Hiring based on aptitude and the tech gender gap

VP & MD for EMEA at Puppet aptitude agility through diversity

Marianne leads the team in EMEA to further expand Puppet’s presence in the region. Apart from her tremendous sales record, what defines Marianne is her passion for supporting the people around her. Alongside her role as MD and VP EMEA, Puppet, Marianne is a vocal campaigner for diversity and a trustee and board member of Disability Initiative.

In this feature Marianne Calder, VP & MD for EMEA at Puppet shares her thoughts on using aptitude to identify and empower diverse young talent into the tech industry and what this means for the recruitment process.

Considering that today’s generation of young people has grown up in a society saturated with technology, it’s natural to assume that finding and recruiting young talent into business technology positions is fairly easy. However, with a shortage of role models, and outdated stereotypes, this can be harder than it looks. Finding a connection with a generation who take tech for granted is quite difficult, but also provides a great opportunity to change the way organisations go about hiring talent and could help in building a more diverse workforce.

Techs not just for coders

One of the crucial first steps is reaching young women at an early age, and get them exposed to the fact that the technology provides for a variety of roles. It is no longer about being the geek in the corner. Instead, technology is actually front and centre of every single digital transformation that our customers are driving, and that’s a key thing. At the same time, tech is behind some of the apps and innovations that young people use every day – like DePop, Spotify and Netflix. This means that you don’t just need to be a coder to appreciate tech – you can be a visionary, a creative, a salesperson, a communicator – there’s huge scope. We need to demonstrate to a diverse range of people that technology is exciting and hugely impactful – and anyone with an interest can play a role in the industry.

Once we’ve secured the interest of young women, it’s about finding a way to harness them as the talents they are, rather than looking for a stock skill set. A big part of diversifying the pipeline is shifting the recruitment focus to aptitude rather than just skills and taking advantage of the positive traits we know about Millennials and Generation Z. After all, skills can be learned, but talent and temperament are innate.

See also: Embedding Diversity in the Organisation

Look for aptitude teach the skills

In EMEA, where I serve as the Puppet VP across such a broad range of different countries and diversity levels, this is exceptionally important. You just have to look at the recent news around women being able to drive in Saudi Arabia to see the current state of diverse opportunities available to women to date, and the social changes that are underway. As more women become enabled to enter the workforce, we have to bear in mind that a traditional skill-based interview will be prohibitive for those already of working age who have not grown up with the educational opportunities that their younger counterparts may now get. However, it would be a huge loss for organisations to overlook the natural talents and knowledge of these women, who bring insight into a customer base that has been poorly represented by organisations to date.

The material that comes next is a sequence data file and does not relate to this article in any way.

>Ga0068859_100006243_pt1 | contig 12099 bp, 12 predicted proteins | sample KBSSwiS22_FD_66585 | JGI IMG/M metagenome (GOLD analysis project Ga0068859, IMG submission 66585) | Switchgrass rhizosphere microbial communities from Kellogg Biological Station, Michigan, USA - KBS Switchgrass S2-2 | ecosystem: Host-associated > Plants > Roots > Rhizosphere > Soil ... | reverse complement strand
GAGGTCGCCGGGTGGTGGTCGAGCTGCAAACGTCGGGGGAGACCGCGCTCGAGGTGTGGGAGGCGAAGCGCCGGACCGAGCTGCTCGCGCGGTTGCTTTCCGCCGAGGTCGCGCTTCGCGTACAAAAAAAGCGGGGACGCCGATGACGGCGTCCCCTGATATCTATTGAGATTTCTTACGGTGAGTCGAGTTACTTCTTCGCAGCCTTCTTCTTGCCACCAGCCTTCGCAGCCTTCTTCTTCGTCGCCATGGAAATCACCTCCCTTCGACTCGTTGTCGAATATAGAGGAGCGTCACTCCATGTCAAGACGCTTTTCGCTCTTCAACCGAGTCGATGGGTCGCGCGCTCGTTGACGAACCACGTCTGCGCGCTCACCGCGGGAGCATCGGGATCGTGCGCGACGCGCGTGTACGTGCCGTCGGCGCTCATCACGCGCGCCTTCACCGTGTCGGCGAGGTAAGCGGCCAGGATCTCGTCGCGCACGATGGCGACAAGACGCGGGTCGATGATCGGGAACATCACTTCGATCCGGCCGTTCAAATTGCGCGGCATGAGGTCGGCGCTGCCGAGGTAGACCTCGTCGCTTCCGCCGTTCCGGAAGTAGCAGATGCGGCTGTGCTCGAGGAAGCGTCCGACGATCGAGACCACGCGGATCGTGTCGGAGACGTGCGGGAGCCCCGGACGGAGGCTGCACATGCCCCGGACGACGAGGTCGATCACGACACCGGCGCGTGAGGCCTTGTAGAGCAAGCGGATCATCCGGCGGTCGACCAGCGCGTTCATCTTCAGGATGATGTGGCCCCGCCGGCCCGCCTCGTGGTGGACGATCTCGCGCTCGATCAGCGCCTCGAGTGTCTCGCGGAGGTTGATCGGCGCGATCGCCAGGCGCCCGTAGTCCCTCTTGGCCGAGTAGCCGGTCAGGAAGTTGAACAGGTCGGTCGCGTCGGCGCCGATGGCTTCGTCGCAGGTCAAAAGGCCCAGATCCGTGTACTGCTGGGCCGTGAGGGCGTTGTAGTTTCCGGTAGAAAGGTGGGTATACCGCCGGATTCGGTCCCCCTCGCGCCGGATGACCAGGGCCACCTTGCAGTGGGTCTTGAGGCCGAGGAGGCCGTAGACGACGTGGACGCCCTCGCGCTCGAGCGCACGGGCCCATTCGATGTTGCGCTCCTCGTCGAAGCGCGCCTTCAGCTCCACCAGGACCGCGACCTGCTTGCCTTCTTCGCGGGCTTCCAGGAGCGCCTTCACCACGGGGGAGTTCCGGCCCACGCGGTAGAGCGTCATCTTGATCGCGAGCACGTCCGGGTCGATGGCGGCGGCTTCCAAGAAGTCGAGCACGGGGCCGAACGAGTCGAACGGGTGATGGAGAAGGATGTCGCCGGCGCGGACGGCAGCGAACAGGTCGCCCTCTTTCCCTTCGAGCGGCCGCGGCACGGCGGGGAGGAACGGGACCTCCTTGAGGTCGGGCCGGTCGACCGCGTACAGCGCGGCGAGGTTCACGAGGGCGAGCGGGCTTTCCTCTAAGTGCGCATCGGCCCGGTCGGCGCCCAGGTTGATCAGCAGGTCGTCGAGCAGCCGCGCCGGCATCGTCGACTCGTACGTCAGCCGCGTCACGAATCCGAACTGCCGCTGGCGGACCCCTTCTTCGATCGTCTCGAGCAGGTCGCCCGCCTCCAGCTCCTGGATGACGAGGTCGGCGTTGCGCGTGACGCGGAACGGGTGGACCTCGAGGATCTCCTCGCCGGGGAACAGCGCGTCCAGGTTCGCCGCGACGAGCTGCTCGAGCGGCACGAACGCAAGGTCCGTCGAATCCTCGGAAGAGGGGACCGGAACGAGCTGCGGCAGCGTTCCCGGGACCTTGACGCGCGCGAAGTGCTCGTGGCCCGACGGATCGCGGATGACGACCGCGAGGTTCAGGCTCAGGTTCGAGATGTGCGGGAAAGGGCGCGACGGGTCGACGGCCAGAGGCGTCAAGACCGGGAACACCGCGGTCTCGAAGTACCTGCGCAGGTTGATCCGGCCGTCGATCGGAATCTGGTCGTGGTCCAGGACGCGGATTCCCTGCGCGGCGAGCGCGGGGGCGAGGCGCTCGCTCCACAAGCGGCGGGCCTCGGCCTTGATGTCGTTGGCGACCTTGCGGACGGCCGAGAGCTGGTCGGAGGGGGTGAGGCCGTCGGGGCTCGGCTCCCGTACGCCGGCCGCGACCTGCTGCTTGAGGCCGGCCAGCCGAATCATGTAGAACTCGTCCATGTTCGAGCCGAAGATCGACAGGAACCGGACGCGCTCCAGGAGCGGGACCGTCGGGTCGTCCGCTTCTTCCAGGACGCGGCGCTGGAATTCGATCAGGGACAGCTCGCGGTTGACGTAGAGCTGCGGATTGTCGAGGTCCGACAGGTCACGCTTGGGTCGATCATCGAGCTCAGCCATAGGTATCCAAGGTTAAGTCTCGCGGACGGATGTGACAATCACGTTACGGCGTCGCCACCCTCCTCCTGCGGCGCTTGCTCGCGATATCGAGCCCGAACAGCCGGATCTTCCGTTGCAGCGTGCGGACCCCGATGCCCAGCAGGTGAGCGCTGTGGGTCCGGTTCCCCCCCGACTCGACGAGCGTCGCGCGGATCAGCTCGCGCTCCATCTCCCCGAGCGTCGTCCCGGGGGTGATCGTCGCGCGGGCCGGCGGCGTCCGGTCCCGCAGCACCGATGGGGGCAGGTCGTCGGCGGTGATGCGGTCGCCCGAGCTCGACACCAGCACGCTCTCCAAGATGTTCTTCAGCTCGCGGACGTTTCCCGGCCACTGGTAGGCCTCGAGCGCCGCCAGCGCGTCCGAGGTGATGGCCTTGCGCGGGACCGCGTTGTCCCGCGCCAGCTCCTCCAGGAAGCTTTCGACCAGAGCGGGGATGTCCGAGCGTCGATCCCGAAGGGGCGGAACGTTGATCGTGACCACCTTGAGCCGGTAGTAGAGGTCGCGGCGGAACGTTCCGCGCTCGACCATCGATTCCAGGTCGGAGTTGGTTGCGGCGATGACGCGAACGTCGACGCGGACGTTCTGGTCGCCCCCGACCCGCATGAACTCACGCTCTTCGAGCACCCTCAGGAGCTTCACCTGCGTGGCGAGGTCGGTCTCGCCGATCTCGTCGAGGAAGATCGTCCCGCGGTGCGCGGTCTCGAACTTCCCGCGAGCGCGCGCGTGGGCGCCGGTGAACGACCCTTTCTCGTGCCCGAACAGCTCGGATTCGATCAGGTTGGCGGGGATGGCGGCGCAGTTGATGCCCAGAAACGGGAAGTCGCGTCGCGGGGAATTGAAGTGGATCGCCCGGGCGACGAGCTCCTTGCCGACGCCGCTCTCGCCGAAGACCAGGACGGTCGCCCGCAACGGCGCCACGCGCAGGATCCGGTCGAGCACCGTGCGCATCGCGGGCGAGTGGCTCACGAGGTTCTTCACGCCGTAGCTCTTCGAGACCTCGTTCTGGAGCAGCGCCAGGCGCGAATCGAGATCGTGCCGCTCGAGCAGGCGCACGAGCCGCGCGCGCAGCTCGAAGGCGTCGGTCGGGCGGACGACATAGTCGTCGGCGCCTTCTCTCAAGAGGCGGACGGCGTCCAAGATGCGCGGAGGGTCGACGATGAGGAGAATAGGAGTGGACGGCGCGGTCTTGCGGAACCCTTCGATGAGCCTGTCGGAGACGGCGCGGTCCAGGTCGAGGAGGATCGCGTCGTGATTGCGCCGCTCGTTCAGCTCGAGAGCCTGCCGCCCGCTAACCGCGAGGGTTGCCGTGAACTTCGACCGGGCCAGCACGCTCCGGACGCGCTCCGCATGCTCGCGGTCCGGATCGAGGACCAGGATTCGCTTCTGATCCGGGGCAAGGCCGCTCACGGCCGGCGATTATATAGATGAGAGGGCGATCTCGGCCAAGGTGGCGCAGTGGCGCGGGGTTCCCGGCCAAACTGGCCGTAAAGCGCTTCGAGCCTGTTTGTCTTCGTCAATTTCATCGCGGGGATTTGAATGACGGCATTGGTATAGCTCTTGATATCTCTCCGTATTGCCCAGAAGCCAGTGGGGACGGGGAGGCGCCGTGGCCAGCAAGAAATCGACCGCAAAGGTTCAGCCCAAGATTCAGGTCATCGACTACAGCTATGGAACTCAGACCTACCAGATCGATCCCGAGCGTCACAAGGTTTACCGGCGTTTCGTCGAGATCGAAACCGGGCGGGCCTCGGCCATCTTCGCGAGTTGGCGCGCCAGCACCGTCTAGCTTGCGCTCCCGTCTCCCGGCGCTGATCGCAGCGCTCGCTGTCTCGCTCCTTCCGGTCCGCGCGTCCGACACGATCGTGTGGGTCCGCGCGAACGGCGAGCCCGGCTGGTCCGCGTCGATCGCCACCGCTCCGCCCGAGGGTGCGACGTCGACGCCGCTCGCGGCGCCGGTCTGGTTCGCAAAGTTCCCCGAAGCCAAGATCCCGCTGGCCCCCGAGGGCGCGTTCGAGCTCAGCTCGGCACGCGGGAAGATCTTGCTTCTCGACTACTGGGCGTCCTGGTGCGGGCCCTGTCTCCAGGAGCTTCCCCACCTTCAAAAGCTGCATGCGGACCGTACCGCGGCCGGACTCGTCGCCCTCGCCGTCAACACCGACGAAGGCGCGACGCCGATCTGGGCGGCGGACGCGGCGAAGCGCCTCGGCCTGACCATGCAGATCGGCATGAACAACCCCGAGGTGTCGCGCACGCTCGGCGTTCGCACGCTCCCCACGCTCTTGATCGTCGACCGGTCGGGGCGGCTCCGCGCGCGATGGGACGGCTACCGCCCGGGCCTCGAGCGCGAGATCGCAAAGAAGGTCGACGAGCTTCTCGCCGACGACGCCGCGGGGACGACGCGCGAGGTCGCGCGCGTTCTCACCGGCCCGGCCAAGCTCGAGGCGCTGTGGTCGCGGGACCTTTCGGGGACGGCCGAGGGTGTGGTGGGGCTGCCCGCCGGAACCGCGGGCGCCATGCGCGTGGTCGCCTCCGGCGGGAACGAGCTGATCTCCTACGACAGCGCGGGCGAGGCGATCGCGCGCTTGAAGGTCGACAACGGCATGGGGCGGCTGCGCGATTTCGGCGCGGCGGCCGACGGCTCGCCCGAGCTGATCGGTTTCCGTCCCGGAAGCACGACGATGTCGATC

To support this, whether it’s hiring an 18-year-old for their ability to embrace change, or re-integrating an experienced mother back into the workforce after her maternity leave, it all comes back to offering comprehensive, and on-going, mentorship and training. The technology industry moves incredibly fast, and the skills required for success change year-on-year. A comprehensive training program that helps employees succeed in this landscape is imperative, not just for providing opportunities to people who otherwise might not be equipped to succeed, but also for business success in enabling its workforce to be at the forefront of that change.

See also: How to build equity and inclusion: Q&A with Tanya Webb

Mentors, role models and advocates

This change also doesn’t need to just happen at the business level, it needs to be across organisations. As a community, we need to provide the facilities for women of all backgrounds to come together and share experiences, mentorship and skills, and ensure that there are role models who represent all different ways of approaching balancing a career with a personal life. Everyone has their own roadmap of goals, and mentorship can help support in balancing priorities and pushing for success at the right times.

Young women who have a positive approach to change, as well as plenty of creativity, ambition and passion, have great potential to revolutionise businesses – and we shouldn’t let a lack of “traditional” skills stand in their way. Hiring for aptitude, rather than qualifications, is essential for achieving a truly varied HR pipeline, and a diverse set of ideas and backgrounds within an organisation.

See also: The advantages of diversity for tech businesses